A slight deviation from earthquakes.
During the several seasons I worked on staff at a high adventure camp above 9,000 feet elevation, I loved it when storms came through. The normal hail--the pellet or up to marble-sized stuff was fun, and intimidating, when it pounded on the roof of the lodge.
After one storm where there was larger than normal (up to 1 inch) hail, I was walking through the large alpine meadow and came across a vole that had died when it had been struck by a hailstone.
Over the years I've read and seen pictures of large hail. You've probably seen images of some of them. Sizes range from golf ball to grapefruit.
In Australia the record hail size is 14 cm (5.5 inches).
On October 19 a storm in North Queensland dropped large hail. A 16 cm (6.3 inches) hailstone was reported.
This article BOM says 'Australian record'-sized hailstones have fallen on North Queensland reported that hail that large has a terminal velocity of 100 km per hour. That's about 62 mph for those of us not familiar with the metric system.
I'm not sure how heavy a hailstone that size would be.
Imagine something the size of a very large grapefruit hurtling at you at over 60 miles per hour. This is within the average speed of a fast ball thrown by junior high pitchers. College-level and higher fastballs close in on 90 mph.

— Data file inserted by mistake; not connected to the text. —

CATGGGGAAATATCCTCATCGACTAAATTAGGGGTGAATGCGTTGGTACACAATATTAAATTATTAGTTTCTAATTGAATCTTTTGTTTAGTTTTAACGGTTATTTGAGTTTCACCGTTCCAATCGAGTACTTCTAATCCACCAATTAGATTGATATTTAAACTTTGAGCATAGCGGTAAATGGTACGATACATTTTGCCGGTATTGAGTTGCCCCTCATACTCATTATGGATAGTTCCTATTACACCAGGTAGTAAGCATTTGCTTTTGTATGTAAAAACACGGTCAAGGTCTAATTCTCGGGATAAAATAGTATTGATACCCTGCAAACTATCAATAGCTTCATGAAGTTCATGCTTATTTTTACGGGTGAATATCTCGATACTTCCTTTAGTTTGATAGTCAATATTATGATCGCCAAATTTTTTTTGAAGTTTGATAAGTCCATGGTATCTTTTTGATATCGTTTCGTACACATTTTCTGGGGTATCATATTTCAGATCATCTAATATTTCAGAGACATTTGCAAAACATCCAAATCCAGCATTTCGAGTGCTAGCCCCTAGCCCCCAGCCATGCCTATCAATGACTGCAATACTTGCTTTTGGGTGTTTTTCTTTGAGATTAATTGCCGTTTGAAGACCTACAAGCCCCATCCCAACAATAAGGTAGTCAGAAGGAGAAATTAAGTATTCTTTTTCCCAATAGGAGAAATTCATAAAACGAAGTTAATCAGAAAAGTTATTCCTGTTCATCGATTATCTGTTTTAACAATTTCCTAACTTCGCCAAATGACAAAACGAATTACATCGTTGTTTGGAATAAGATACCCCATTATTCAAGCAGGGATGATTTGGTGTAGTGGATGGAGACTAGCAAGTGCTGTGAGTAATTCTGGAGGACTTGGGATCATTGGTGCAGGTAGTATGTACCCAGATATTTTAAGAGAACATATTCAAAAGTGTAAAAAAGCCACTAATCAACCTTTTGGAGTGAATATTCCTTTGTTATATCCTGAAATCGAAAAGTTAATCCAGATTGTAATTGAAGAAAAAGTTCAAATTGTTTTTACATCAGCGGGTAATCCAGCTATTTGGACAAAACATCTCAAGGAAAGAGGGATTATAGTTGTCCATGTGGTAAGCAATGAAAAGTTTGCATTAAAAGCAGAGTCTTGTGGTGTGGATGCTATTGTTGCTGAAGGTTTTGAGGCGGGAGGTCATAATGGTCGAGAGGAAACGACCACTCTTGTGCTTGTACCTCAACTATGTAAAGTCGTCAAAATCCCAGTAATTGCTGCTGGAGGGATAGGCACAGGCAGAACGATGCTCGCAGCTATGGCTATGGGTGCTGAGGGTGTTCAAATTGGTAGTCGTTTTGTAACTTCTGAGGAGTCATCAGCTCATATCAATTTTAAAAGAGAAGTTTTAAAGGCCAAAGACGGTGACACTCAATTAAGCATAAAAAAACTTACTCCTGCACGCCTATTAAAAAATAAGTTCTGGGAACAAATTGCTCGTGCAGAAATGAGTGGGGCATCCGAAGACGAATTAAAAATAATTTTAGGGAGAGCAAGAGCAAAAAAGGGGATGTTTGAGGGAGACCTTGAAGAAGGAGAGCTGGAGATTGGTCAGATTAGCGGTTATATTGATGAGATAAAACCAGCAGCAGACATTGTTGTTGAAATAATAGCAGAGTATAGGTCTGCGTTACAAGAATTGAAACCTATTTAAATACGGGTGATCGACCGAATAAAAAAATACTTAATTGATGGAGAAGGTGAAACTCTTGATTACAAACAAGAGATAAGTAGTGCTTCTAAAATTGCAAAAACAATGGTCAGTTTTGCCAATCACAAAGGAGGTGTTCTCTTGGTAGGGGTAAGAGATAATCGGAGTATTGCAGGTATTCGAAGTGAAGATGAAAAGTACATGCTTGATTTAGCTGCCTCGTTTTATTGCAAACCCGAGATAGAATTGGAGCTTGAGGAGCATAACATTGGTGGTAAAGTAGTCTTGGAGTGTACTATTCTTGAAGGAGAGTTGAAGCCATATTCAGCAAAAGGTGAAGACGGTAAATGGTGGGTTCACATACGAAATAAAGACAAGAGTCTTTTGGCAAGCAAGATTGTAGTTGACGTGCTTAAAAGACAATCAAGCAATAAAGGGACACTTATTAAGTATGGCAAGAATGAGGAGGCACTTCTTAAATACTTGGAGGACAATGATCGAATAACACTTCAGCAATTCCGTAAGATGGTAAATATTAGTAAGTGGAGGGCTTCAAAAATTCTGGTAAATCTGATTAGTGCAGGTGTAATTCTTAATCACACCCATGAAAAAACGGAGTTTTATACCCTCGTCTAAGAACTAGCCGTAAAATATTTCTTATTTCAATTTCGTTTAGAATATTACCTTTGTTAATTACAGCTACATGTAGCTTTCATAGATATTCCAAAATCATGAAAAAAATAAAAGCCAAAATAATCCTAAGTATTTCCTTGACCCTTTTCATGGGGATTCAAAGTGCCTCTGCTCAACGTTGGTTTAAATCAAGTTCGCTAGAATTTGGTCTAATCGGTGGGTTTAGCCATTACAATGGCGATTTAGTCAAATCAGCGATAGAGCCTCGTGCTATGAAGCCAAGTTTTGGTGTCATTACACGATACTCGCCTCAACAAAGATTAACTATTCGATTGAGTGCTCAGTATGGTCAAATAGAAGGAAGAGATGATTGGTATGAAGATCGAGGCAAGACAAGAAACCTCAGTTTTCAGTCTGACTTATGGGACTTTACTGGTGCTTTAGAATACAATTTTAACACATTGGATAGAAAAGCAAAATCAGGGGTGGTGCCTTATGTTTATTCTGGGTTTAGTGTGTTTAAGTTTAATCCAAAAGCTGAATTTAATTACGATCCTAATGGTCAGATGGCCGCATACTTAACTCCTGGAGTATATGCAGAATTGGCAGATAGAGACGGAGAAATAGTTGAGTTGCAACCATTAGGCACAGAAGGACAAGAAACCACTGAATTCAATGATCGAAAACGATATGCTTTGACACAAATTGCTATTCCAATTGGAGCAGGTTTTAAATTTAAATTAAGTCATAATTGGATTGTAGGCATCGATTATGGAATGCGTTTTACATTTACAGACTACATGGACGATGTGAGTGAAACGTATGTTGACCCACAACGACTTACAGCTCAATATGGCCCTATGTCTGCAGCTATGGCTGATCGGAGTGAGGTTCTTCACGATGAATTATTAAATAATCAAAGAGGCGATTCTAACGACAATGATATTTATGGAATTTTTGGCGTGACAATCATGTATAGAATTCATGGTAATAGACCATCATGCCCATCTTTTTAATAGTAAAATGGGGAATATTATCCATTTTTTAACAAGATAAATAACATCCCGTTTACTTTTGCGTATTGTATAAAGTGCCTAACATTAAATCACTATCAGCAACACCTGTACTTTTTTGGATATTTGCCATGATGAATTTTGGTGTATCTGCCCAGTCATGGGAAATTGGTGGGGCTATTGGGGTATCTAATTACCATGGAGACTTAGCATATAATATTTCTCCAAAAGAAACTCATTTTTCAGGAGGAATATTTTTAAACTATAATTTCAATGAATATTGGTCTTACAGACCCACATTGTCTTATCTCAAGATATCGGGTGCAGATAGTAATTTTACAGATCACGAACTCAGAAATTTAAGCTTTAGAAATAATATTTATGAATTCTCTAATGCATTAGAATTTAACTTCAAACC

Getting hit by a fast ball hurts. Yes, that's an understatement. And that ball is smaller than the large hailstone.
Six-inch hailstones would certainly cause a lot of damage and injury for people and animals who aren't under cover. You'd need a shield over your head to go out in that stuff.
This photo is from Wikipedia, and it shows a hailstone that's a little smaller than what fell in Queensland. None of the photos in the article actually showed the record-breaking hailstone.
Signs of the times? Absolutely. Records keep breaking for all kinds of disasters.
How would hail this size affect your home? Most roofs would likely survive, though the shingles might be a bit damaged. The hail could certainly break windows.
The largest hailstone recorded (at least in the United States) fell on 23 July 2010. It was 8 inches in diameter (about the size of a volleyball), 18.62 inches around, and it weighed 1.9375 pounds Record Setting Hail Event in Vivian, South Dakota on July 23, 2010
Now imagine the damage a larger hailstone would cause. I'm guessing over the next few years we'll continue to see larger hailstones. Possibly more frequent as well. If the storm's big enough it could not only damage homes but also infrastructure, knocking out utility systems.
If you believe the Book of Revelation to identify trials and destruction of the last days, there's a mention of hailstones that are about the weight of a talent (estimated to be from 75 to 100 pounds. That hailstone would likely be around 29 inches in diameter and travel over 250 mph (possibly up to 284 mph).